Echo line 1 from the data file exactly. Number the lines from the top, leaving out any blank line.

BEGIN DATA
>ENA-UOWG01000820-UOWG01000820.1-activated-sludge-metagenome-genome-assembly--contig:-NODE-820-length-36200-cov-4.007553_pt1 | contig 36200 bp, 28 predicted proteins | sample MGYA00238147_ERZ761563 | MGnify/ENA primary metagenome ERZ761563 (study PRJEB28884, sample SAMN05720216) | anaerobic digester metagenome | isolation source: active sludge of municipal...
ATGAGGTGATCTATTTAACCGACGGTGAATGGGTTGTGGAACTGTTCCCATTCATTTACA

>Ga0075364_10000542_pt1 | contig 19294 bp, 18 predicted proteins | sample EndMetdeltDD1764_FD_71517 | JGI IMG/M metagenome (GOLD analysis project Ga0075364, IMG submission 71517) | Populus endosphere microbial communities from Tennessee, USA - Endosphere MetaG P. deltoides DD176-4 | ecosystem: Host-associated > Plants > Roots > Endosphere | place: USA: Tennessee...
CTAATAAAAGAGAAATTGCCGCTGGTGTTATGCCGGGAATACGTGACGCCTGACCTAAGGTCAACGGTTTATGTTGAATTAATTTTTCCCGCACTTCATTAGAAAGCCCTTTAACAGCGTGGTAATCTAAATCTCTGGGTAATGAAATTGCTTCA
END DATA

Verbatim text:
>ENA-UOWG01000820-UOWG01000820.1-activated-sludge-metagenome-genome-assembly--contig:-NODE-820-length-36200-cov-4.007553_pt1 | contig 36200 bp, 28 predicted proteins | sample MGYA00238147_ERZ761563 | MGnify/ENA primary metagenome ERZ761563 (study PRJEB28884, sample SAMN05720216) | anaerobic digester metagenome | isolation source: active sludge of municipal...